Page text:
When the mysterious Quiet Man mounted an attack on the FF, one of the villains he recruited to aid in his assault was the Psycho-Man, whose dimensional technology helped the Quiet Man access the forces of Counter-Earth created by Franklin Richards, recruiting and brainwashing its heroes as part of his plans. However, the Psycho-Man's role in his plan also allowed Reed to defeat the Quiet Man, whose plan depended on the idea that the villains would withdraw and allow the Quiet Man to present himself as the hero who exposed Reed's attack, as Reed correctly deduced that the Psycho-Man wouldn't give up control over two worlds. The Psycho-Man was defeated when Valeria managed to calculate how to hack his equipment and use it to make the Quiet Man's forces withdraw.[volume & issue needed]

During the aftermath of the "Secret Empire" storyline, Psycho-Man then appears in Colorado causing a riot until he is thwarted by the Champions. Before escaping, Psycho-Man's emotion-controlling device affects the time-displaced Cyclops which causes him to behave strangely. He then appears in a facility in Alabama, where he affects the scientists with his device and uses them to attack the Champions until Cyclops defeats him by attacking him from behind, nearly killing him.[17]

Powers and abilities

Psycho-Man possesses advanced intelligence and, in experimental and combat situations, uses a portable emotion-controlling device called the "Control-Box" that projects a ray capable of stimulating the centers of emotion within a person's brain. The device has settings allowing it to trigger fear, doubt and hate at varying degrees of intensity. Being a microscopic being, Psycho-Man uses and remotely controls an advanced body armor (with varying abilities) when appearing on Earth. The character also possesses a space vessel for transport.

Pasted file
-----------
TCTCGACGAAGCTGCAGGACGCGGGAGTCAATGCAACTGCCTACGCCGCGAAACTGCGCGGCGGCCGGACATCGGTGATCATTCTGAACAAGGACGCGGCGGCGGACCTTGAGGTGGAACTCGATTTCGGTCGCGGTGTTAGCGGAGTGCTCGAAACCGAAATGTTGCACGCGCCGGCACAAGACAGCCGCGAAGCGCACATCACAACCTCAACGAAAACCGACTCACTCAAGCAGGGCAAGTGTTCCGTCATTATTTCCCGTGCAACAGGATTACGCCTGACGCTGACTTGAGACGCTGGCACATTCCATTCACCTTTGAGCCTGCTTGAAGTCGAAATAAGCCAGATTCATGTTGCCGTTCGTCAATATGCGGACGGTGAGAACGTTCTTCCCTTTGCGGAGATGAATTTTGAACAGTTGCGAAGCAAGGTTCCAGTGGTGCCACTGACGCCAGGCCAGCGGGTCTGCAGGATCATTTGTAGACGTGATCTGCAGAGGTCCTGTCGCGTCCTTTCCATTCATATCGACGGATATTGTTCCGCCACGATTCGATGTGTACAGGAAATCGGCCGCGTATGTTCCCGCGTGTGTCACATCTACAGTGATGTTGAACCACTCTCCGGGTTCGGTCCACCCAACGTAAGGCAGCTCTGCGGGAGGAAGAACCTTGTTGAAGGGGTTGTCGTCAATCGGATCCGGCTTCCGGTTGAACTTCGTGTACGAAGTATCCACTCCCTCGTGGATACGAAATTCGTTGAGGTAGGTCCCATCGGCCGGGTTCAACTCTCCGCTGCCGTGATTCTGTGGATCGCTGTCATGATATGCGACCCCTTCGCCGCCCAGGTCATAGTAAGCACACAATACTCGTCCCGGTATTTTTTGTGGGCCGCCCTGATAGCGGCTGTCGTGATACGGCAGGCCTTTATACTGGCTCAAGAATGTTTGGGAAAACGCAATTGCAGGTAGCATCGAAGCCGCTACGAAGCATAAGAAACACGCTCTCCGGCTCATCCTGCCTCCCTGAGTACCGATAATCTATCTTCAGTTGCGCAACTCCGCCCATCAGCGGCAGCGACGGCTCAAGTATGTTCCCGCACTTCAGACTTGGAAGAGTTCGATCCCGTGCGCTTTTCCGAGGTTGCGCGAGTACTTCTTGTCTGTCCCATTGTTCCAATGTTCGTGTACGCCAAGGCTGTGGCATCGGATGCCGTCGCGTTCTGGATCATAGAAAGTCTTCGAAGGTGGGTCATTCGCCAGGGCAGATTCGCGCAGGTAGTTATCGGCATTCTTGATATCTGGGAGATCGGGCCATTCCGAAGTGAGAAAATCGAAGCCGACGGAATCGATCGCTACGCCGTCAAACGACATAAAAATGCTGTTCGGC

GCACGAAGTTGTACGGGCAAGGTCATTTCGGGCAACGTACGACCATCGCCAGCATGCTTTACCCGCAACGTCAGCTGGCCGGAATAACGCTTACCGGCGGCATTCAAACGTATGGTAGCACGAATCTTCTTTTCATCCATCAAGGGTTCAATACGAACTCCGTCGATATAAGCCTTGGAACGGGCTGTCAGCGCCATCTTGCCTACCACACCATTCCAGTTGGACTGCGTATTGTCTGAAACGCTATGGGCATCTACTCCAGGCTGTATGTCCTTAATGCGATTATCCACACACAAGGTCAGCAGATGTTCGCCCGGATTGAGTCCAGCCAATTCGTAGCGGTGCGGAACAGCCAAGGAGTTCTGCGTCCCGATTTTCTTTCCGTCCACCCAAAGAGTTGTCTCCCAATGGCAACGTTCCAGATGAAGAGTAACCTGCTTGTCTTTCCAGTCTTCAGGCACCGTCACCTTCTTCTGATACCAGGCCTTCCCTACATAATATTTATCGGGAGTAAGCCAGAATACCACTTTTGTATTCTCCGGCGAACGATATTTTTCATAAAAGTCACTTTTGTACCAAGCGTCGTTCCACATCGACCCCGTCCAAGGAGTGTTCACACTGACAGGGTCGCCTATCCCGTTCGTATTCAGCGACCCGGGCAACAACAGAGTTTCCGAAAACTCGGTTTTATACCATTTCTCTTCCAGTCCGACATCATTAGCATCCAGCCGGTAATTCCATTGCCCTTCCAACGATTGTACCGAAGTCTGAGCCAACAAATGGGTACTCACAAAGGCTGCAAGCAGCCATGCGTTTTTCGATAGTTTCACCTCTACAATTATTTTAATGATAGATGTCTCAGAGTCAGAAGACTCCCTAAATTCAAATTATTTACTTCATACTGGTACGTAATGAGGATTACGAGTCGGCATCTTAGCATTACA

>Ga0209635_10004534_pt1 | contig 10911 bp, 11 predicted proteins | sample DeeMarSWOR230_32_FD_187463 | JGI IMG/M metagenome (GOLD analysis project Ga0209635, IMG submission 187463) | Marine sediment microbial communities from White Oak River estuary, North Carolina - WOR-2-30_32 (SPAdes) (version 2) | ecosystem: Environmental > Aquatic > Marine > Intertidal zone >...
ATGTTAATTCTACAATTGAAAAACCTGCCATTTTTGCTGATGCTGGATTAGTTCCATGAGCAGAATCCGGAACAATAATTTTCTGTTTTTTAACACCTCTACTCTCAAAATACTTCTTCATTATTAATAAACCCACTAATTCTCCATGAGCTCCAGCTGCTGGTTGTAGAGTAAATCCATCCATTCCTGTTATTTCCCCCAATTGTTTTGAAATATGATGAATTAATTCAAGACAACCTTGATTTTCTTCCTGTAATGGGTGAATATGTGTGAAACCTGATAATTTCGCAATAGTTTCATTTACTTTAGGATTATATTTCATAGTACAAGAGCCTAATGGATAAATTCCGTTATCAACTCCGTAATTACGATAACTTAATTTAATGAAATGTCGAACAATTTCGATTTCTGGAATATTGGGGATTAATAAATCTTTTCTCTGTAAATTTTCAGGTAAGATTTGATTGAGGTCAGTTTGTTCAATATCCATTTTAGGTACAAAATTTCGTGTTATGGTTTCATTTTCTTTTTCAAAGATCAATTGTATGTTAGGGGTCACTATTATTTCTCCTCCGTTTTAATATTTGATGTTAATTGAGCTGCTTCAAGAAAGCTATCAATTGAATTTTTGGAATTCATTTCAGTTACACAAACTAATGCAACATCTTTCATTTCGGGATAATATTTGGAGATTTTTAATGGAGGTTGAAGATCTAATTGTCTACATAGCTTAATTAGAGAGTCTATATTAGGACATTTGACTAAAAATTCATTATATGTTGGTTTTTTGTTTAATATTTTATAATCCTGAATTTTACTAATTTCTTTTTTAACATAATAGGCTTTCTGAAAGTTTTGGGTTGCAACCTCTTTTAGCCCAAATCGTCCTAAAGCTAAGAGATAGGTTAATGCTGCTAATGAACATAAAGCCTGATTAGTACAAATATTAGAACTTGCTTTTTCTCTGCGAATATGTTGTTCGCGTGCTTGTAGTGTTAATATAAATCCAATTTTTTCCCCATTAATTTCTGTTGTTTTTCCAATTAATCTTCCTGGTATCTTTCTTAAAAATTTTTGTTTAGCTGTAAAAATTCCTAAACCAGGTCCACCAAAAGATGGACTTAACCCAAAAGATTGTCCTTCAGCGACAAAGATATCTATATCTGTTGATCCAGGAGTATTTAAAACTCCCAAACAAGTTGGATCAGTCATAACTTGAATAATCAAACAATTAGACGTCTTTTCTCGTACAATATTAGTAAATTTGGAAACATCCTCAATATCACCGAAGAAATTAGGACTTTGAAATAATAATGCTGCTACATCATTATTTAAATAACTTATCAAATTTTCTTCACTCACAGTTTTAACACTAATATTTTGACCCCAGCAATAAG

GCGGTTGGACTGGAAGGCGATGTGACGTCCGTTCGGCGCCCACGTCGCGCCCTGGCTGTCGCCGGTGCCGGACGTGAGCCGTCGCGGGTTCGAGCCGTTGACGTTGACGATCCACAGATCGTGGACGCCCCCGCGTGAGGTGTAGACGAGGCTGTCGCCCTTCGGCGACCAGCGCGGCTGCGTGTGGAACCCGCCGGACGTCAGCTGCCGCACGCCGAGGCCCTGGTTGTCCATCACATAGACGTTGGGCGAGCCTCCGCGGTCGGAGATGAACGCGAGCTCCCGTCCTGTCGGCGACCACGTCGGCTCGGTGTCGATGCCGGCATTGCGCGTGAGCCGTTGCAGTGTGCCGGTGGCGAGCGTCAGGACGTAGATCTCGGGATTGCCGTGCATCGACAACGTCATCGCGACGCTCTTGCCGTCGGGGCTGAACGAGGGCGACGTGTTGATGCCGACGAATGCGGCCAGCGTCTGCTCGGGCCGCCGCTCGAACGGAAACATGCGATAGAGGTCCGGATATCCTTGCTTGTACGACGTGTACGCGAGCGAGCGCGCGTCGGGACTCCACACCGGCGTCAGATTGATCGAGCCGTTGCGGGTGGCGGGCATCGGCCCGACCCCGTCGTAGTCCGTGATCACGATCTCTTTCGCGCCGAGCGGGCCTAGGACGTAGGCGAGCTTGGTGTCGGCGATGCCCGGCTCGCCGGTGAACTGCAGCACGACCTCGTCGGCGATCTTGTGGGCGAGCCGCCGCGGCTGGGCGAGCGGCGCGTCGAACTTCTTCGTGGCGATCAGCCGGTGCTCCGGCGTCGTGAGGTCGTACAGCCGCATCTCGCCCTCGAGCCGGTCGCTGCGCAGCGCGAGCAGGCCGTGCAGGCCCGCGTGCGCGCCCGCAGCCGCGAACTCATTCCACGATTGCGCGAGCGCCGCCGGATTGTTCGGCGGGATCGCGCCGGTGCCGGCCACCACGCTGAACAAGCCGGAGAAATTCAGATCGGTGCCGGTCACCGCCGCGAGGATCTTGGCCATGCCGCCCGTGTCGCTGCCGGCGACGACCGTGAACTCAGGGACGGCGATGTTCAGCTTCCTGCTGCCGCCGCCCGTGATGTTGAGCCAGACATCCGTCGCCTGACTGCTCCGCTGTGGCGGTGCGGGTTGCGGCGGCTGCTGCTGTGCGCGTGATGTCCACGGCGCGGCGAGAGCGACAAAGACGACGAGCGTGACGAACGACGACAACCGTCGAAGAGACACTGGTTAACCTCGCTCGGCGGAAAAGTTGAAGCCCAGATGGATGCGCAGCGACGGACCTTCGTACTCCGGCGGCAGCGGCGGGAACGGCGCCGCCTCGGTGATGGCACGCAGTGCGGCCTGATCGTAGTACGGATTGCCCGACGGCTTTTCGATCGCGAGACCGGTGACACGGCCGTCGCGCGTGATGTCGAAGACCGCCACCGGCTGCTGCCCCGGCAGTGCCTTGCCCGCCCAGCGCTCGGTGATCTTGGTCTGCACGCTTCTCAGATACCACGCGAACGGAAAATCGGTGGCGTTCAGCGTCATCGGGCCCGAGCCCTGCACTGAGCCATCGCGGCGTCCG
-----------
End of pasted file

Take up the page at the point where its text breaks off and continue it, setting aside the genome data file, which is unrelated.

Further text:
Other versions

Ultimate Marvel

Psycho-Man appears in Ultimate Fantastic Four #44 (Sept 2007).[18] He is the ruler of Zenn-La, and is called Revka Temerlune Edifex Scyros III, "The king with no enemies". The Silver Surfer is his herald, having been trained as his successor. The name "Psycho-Man" is given to him by Johnny Storm. Revka uses his mind control powers to make the people of Manhattan worship him, claiming he will bring peace to the world. He then takes them to Zenn-La, to "see what Heaven is like". He erases the memories of all the people and gives them the lives of dead Zenn-la dwellers. He once ruled old Zenn-La and lost his sanity. After he trained Norrin Radd to be his successor Norrin broke Revka's control of people and Zenn-La destroyed itself. When the Fantastic Four regain their memories and powers he sends out a band of Silver Surfer-like assassins. In the battle's aftermath, Psycho-Man lost control of the people and was "reprogrammed."[volume & issue needed] Revka possesses strong telepathic powers which are further augmented by surgical implants, which also grant him near immortality.